I’ve been thinking so much about “this time last year.” I’m fully vaccinated and ready for hot mom summer. But last year, just before Memorial Day, my husband was moving back home after living on our boat for 10 weeks. He’d quarantined an hour away, as he ran an emergency room and treated the first surge of COVID-19 patients.
I’ve recounted those bizarre 10 weeks to a few people recently, as I figure out how to talk to people in person again. When I couldn’t take three little kids to Target early in the pandemic, friends left groceries on my doorstep. Anil weathered stormy nights on the boat, tied to a town wharf near the hospital. He had a key to the harbormaster’s shower and an iPhone 6.
The details sound unreal, like something I binge-watched this past year instead of waded through in real life. Which brings me to the true hero of the pandemic: my TV.
Anil’s phone buzzed nonstop in mid-March last year. “What is it?” I’d ask in the evenings. “Is it bad? Is it worse?” We were too stressed for “Tiger King,” but I think we watched “Better Call Saul.” (My memory of that time is foggy, like Jimmy’s walk through the desert in season 5.) I know we made a rule so we could try to sleep: no talking after 9 p.m.
When Anil moved onto the boat and I was suddenly alone in the house with my kids — then 10, 7 and 3 — I needed my nights to be as far removed from my days as humanly possible. So, I watched “Outlander” — for the sweeping landscapes and historical accuracy, obviously. I stayed up late, hoarding the few hours when my house was dark and silent and mine.
I didn’t want to feel any of the feelings that had taken up residence in my body -- anxiety, fear, uncertainty, claustrophobia -- but I did want to feel something.
In April, Anil started to come home for weekends. After I got over wanting to wipe him down like an Amazon package, we binged “Ozark.” We’d think, hey, Marty and Wendy Byrde aren’t doing so hot either.
In May, he was still on the boat, and I found “Normal People.” I loved the novel. I loved the Hulu adaptation. I followed “Connell’s Chain” on Instagram. I regret nothing.
I didn’t want to feel any of the feelings that had taken up residence in my body — anxiety, fear, uncertainty, claustrophobia — but I did want to feel something. I couldn’t read or listen to podcasts for more than 10 minutes. My TV let me feel like a person for a few hours each night, enough to be able to get up and do it all again the next day.
Watching Pamela Adlon cook on “Better Things” was free therapy, and the New Orleans wedding episode (with Randy Rainbow) made my strung-out heart swell three sizes. “Sex Education,” so full of wit and warmth and Gillian Anderson, buoyed me when I couldn’t find catharsis — or things to smash to bits — in real life.
Through the summer there was “Never Have I Ever,” the smart and touching teen rom-com from Mindy Kaling, Issa Rae’s always-brilliant “Insecure,” and is anyone more delightful than Aidy Bryant in “Shrill”?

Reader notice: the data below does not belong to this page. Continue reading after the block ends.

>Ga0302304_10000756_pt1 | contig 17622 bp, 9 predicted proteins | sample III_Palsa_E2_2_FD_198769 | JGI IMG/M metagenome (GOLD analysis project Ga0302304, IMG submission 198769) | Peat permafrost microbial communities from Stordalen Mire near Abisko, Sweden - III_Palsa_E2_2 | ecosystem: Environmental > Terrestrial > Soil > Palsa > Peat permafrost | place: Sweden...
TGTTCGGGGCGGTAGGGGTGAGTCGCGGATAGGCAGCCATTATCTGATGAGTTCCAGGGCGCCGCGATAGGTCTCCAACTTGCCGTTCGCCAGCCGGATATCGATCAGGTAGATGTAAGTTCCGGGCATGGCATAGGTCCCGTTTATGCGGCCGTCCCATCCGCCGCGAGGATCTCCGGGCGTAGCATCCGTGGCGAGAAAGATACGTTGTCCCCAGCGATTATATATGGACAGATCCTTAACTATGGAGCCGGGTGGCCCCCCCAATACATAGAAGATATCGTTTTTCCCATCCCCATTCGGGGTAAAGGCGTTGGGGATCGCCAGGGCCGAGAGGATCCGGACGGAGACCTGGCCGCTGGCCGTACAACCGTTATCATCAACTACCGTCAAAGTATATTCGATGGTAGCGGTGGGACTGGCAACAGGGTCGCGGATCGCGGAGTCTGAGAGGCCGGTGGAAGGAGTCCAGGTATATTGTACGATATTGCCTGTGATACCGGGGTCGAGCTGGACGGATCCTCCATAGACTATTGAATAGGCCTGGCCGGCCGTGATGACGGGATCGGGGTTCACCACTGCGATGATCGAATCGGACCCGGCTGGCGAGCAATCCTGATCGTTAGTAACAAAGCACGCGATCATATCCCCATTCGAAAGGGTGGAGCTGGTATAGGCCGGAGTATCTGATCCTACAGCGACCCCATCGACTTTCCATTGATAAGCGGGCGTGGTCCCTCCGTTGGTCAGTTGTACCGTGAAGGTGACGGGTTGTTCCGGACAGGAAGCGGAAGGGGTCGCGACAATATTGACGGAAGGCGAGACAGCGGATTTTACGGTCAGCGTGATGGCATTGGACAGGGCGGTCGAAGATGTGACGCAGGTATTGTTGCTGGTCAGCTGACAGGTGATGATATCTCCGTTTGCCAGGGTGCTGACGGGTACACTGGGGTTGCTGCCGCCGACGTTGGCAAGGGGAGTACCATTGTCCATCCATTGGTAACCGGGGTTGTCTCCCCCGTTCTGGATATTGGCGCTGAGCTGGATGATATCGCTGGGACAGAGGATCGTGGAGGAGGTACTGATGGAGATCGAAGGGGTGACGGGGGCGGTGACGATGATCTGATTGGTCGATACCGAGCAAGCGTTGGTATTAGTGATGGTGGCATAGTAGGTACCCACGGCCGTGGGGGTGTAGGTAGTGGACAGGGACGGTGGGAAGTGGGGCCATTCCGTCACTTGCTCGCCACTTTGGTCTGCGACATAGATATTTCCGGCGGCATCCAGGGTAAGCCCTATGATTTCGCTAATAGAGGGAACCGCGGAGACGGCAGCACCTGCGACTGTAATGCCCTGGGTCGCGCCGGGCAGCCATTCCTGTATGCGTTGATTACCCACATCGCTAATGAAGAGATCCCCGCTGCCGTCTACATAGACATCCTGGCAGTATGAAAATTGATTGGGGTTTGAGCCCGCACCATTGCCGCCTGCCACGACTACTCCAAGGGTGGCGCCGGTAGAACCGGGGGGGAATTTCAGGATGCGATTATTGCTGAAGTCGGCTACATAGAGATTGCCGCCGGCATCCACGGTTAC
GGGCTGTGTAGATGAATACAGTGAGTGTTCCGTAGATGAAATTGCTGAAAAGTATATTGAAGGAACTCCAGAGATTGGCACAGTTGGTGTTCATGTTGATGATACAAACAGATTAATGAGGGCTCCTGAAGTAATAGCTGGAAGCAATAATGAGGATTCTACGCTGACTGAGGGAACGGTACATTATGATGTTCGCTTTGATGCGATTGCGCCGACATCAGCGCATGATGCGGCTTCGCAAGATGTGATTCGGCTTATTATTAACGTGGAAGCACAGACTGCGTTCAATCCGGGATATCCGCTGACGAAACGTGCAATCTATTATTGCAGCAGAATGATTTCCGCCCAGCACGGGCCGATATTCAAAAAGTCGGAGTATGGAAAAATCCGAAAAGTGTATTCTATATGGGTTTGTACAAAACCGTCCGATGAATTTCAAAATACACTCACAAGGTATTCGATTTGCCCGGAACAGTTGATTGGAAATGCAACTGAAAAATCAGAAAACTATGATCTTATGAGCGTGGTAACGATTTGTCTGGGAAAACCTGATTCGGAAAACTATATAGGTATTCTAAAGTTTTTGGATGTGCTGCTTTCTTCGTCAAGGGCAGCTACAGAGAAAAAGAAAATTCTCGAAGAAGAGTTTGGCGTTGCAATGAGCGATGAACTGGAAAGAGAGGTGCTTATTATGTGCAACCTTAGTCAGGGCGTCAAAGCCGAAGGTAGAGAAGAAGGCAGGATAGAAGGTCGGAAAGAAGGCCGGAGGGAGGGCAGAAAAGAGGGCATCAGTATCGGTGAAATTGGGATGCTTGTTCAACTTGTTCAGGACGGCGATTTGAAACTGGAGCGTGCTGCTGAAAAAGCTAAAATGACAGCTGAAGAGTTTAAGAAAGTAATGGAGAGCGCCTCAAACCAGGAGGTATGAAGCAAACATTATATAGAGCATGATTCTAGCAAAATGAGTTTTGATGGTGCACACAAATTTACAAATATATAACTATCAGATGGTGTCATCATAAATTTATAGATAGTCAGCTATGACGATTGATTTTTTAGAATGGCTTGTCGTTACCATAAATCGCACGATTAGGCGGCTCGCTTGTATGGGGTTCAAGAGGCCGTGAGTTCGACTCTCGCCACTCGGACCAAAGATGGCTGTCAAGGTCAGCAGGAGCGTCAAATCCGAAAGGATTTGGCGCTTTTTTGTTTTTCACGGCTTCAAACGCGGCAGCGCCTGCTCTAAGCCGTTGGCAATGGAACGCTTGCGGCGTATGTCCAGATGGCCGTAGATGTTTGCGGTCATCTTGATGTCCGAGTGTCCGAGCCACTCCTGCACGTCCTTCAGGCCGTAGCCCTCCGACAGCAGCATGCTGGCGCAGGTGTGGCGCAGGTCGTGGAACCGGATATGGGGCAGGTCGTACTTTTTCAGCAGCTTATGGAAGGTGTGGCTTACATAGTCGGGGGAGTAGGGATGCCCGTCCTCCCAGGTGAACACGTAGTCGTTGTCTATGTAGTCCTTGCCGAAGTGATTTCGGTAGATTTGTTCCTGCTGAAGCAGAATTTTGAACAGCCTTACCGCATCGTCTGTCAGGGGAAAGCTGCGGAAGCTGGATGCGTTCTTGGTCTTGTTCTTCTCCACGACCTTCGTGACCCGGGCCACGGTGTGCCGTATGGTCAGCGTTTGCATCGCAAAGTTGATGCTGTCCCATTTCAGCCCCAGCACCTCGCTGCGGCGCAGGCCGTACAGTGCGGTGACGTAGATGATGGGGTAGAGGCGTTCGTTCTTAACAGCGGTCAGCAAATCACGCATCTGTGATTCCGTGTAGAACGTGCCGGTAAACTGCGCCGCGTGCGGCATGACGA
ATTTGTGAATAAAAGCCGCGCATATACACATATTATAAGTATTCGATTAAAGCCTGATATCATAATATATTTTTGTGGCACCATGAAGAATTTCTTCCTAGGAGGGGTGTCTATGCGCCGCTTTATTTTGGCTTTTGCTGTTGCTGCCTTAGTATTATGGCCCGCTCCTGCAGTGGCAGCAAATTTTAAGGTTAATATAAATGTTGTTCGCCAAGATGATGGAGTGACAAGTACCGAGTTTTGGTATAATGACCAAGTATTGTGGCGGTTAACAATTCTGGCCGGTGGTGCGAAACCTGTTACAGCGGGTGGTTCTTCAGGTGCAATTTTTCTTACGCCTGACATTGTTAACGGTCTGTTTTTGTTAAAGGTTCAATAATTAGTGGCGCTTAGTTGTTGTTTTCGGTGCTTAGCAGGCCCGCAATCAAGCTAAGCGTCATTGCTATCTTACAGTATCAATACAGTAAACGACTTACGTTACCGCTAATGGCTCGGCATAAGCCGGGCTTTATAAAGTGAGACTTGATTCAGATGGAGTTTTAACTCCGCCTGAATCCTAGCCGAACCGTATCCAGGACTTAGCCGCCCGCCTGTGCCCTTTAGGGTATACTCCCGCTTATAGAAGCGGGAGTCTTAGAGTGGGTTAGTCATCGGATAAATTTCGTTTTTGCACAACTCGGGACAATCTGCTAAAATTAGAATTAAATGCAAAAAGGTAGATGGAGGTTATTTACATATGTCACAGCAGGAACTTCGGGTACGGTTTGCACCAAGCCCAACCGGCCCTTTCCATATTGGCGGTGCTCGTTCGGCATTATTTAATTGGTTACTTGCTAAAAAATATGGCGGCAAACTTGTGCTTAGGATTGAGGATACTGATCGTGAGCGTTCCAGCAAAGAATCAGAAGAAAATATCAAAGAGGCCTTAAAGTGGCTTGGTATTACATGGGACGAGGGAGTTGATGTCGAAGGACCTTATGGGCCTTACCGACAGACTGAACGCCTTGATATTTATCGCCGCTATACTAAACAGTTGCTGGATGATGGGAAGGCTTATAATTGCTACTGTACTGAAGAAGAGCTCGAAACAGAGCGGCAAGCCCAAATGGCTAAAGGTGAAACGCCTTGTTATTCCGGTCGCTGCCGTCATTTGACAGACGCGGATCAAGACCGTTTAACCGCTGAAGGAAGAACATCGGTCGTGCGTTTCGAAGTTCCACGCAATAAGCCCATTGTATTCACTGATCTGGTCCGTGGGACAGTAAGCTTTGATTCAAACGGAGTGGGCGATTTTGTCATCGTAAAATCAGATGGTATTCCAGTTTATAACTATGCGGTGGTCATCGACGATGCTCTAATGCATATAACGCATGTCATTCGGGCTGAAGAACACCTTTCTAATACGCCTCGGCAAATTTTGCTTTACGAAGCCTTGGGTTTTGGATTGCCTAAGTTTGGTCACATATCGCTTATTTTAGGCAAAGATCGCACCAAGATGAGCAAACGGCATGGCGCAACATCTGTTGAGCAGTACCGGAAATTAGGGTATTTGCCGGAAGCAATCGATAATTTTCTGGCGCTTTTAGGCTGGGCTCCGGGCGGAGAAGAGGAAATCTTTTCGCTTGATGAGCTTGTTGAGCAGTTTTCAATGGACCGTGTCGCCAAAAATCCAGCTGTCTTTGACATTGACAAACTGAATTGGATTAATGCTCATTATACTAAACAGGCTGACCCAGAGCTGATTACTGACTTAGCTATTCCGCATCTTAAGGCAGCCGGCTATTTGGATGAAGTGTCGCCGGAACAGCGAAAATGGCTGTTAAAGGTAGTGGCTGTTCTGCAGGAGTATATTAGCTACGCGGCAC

“Palm Springs!” It’s a movie, but if you watch it three times it starts to feel like a TV show.
As backyard firepits went on frostbite hiatus, and I hadn’t been inside another person’s house in a year, I watched “High Maintenance.” The characters were so loud, and they pushed up against each other in tiny apartments or crowded bars. I could almost forget I was alone. Then there was “I May Destroy You.” Just thinking about that finale makes me want to lay on the floor.
Together, Anil and I watched “Schitt’s Creek.” We laughed, and we cried.
Then we hit a lull. The winter COVID surge was looming, and it was dark at 4 p.m. In search of something that would get us out of our own heads, we tried re-watching “True Blood” on HBO. It was the ridiculous romp we needed to get through the pandemic holidays and, giddy, we blew through all seven seasons. We even watched it on Christmas.
The real gift, of course, was “Ted Lasso.” Talk about the valentine we didn’t know we needed.
Winter became our time to have no plans, no expectations and lots of TV. The routine was a balm. Anil was going into the hospital most days, and coming home with his scrubs in a trash bag. We didn’t take our time together for granted — even when we felt concentrated like orange juice in a can.
We binged the binge-iest shows: “The Queen’s Gambit,” “Bridgerton,” “WandaVision,” punctuated by quirkier ones like “Mythic Quest” or darker series like “The Boys.” We watched “Fresh Prince” with our kids, then binged “The Flight Attendant” at night. We bantered, texting one-liners from Portia and Elliott from “Search Party” when Anil worked a night shift. It was something we could share that wasn’t just, well, trauma.
The last series we watched this spring, before friends in real life got vaccinated and our calendar started pinging with plans that called for pants with a button, was “The Americans.” It’s one of my top three, but Anil hadn’t seen it. Living through a pandemic with your spouse on the frontlines is not unlike being Russian spies. You compartmentalize a lot. You cover your face. One of you is stoic, while the other finds solace in self-help. Anil asked how he’d never watched it with me the first time around. I said, we weren’t as close back then.
We put our boat in the water last week, and I’m happy to report that no one’s living on it. This summer, when I open the tiny bathroom cabinet below deck and see a thermometer and a giant bottle of Tylenol, I don’t think it will feel like a gut punch.
Also, I found a new show. It’s called “Everything’s Gonna Be Okay.” It’s about being messy, and awkward, and not always saying or doing the right things, and fiercely loving your people. It’s my summer vibe.